Representing Humboldt County were Sheriff Mike Downey, Garberville Substation Sergeant Ken Swithenbank, Public Works Director Tom Matson, Associate Engineer and Land Use Division representative Robert Bronkall, and 2nd District Supervisor Clif Clendenen.
The guest speaker was Jim Truitt from Veterans for Peace who is hoping to take over the maintenance and operation of the Jim DeMulling Veterans Grove. Currently, the Veterans of Foreign Wars in Garberville holds the permit for the area.
Truitt said they want to open the park to the public and Vets for Peace does not advocate it to be a hangout for the homeless. The Veterans for Peace Park Committee submitted a beginning model to Bronkall in June.
Although the area is owned by the county the VFW took on the responsibility for the maintenance and upkeep for many years. Due to vandalism, problems with transients, and a lack of funds, the VFW has decided to give up that responsibility and is in the process of terminating that permit with the county.
Matson wanted to make it perfectly clear that the area is not a park, but a right-of-way for Redwood Drive that the county has allowed the veterans to use over the years.
Bronkall said the only agreement on file at the moment is between the VFW and the county, but they have received a request for termination and he is in the process of moving that paperwork forward. Because the agreement states the area must be returned to its original state, the VFW is looking to donate certain improvements like the flagpole, roses, etc. to the county.
Matson said the chamber and Vets for Peace may apply for a permit on a short-term basis until a formal 10-year permit can be issued by the county. But, he would like to have the majority of the community in support of this project before that is accepted. He said certain county codes and ordinances would apply. Recently a private citizen provided a port-a-potty on the site, but the county required it be removed because it was not permitted.
Bronkall added that state laws can be applicable along with the county codes especially when it comes to vagrancy and trespassing.
Sheriff's Deputy Steve Quenell said one of the problems has been that law enforcement moves the homeless out of camps, many which are located on private property, and they simply come in to town. Then business owners and citizens complain they are hanging around town sitting on sidewalks. It seems to be a no-win situation at this time and no matter what happens with the Veterans Grove all communities will have to deal with more and more transient and homeless issues.
Truitt said that currently the area is under no one's governance and that is part of the problem. He said the VFW ran out of money and became overwhelmed with the problems occurring there. Vets for Peace wants to help improve the area for residents and tourists to enjoy. He said there are many possibilities to make it a more attractive and usable space including the possibility of installing surveillance cameras with video, sound and lights. He said the first step might be the use of signs to let those using the area know the rules. This would also give law enforcement better tools in dealing with those who refuse to follow those rules and cause problems.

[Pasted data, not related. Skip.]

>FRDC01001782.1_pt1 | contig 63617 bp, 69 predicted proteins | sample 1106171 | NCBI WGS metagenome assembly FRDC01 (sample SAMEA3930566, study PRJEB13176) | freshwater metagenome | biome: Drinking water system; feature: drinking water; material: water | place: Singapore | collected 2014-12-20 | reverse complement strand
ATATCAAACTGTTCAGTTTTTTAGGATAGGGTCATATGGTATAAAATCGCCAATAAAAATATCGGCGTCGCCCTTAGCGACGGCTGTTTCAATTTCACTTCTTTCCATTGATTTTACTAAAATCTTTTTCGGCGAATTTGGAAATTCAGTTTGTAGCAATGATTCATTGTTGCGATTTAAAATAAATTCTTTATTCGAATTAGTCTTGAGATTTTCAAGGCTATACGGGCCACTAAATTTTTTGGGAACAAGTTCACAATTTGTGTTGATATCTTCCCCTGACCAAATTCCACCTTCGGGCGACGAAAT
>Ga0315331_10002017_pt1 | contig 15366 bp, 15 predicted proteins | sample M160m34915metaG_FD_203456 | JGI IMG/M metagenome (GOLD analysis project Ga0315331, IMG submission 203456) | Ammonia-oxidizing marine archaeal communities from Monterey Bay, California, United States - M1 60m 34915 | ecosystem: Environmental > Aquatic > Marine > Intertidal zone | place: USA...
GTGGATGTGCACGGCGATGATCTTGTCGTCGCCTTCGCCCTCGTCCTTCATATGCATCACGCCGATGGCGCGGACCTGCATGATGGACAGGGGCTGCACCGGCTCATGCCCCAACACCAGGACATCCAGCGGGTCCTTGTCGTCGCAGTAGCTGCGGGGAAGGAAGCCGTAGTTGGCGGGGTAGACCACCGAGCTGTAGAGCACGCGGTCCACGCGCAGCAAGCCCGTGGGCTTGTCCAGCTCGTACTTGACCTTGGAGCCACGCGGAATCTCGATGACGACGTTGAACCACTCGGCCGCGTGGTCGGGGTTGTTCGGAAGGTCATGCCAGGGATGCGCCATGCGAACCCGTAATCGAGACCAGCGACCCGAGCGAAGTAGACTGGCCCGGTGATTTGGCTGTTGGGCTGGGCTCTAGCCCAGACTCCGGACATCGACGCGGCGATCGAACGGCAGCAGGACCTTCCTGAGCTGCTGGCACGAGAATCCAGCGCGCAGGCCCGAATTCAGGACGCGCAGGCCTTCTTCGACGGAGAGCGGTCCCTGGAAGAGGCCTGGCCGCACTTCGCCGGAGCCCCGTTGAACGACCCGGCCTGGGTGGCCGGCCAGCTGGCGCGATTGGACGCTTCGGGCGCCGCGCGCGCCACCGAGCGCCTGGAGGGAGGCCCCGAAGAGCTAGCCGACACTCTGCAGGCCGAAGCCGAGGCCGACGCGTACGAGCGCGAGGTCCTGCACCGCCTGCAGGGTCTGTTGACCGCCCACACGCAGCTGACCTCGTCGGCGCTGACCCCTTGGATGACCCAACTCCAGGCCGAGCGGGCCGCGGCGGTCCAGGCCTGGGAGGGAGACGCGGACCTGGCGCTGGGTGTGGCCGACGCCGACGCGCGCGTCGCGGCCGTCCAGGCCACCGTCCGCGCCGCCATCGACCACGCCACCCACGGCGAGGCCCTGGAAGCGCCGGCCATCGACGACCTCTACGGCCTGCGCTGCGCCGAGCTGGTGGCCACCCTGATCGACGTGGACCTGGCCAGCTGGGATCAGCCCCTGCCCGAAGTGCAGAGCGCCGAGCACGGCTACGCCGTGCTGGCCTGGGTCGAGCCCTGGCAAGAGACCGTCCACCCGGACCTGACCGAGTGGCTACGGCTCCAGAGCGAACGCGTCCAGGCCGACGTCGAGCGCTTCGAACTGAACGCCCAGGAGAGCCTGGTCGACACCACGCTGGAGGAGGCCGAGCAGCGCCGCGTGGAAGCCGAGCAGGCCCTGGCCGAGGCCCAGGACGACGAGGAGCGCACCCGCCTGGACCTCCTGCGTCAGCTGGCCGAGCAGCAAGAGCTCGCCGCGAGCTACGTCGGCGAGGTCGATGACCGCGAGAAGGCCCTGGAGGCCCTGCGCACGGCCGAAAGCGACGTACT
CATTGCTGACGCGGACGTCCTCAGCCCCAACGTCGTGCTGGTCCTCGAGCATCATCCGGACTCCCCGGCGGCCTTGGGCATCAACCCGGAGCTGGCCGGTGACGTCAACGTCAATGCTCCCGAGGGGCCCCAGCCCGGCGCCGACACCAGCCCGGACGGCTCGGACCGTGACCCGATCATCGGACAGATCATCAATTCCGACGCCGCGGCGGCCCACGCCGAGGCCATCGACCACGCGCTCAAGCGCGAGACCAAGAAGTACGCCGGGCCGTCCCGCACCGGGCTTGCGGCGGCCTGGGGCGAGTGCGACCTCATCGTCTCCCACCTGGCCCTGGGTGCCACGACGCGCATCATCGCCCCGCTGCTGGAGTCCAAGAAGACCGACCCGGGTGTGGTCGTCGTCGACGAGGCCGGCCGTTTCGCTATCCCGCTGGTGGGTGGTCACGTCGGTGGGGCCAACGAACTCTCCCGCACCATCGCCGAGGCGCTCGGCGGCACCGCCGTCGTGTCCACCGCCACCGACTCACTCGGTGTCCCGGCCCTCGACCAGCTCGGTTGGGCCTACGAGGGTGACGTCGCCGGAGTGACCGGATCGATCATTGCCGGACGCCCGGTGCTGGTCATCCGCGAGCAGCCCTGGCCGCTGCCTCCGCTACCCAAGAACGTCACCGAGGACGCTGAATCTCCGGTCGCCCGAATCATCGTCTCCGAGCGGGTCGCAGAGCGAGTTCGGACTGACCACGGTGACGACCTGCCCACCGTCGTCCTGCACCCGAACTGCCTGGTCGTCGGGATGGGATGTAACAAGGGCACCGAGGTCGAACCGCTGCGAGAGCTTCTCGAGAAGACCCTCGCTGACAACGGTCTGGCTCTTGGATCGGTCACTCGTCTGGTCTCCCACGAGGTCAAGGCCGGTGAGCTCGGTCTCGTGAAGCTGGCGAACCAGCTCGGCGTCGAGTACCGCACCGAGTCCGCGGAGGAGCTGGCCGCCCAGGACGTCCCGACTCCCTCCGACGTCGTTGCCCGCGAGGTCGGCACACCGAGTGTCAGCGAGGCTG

The VFW had turned off the water when the faucet was broken off and installed orange fencing around it to prevent any more vandalism. There was also a problem with human and dog waste, which created a health problem. In the past few months the fencing was taken down and the Garberville Sanitary District repaired the water system and waived the reconnect fee so that the roses and other plants can be watered. They also installed a lock on the valve to prevent vandalism and improper use.
Truitt said dealing with the transient/homeless situation in not only a problem in the grove. If you move them out of that area they will just move down the street and onto the sidewalks in front of businesses.
He said, “This problem is not going to go away. It's in our face.”
He said the Vets for Peace would like to form a team to help maintain the area but will need the community's support to do so.
President Brodersen said the Chamber had recently held a meeting at the Mateel Community Center with John Shelter from New Directions. Shelter's program in Eureka has been very successful in finding ways to improve the living conditions for those who are without homes or who are seeking employment.
Deputy Steve Quenell said in the past, deputies had gone into the homeless camps and offered the people there help using the Transportation Assistance Program (TAP). This program pays for people to go home to their families, as long as those families are willing to take them in. The necessary assistance services here in Southern Humboldt are few and far between and this probably won't improve in the near future due to budget cuts. Quenell said no one had taken them up on the offers of help.
Local resident John Casali from the Eel River Cleanup Crew said in three years he and his group have removed 300,000 pounds of trash and toxic waste off the river bar. He said they have had $125,000 in donations to help with the dump fees, but has spent much of his own money and donated countless hours cleaning up these camps. Casali hires the camp residents to help him in many cases. He said out of 14 people working for him, nine of those are from out of California.
He said, “Why can't they respect the town they live in? Why can't they just respect us?”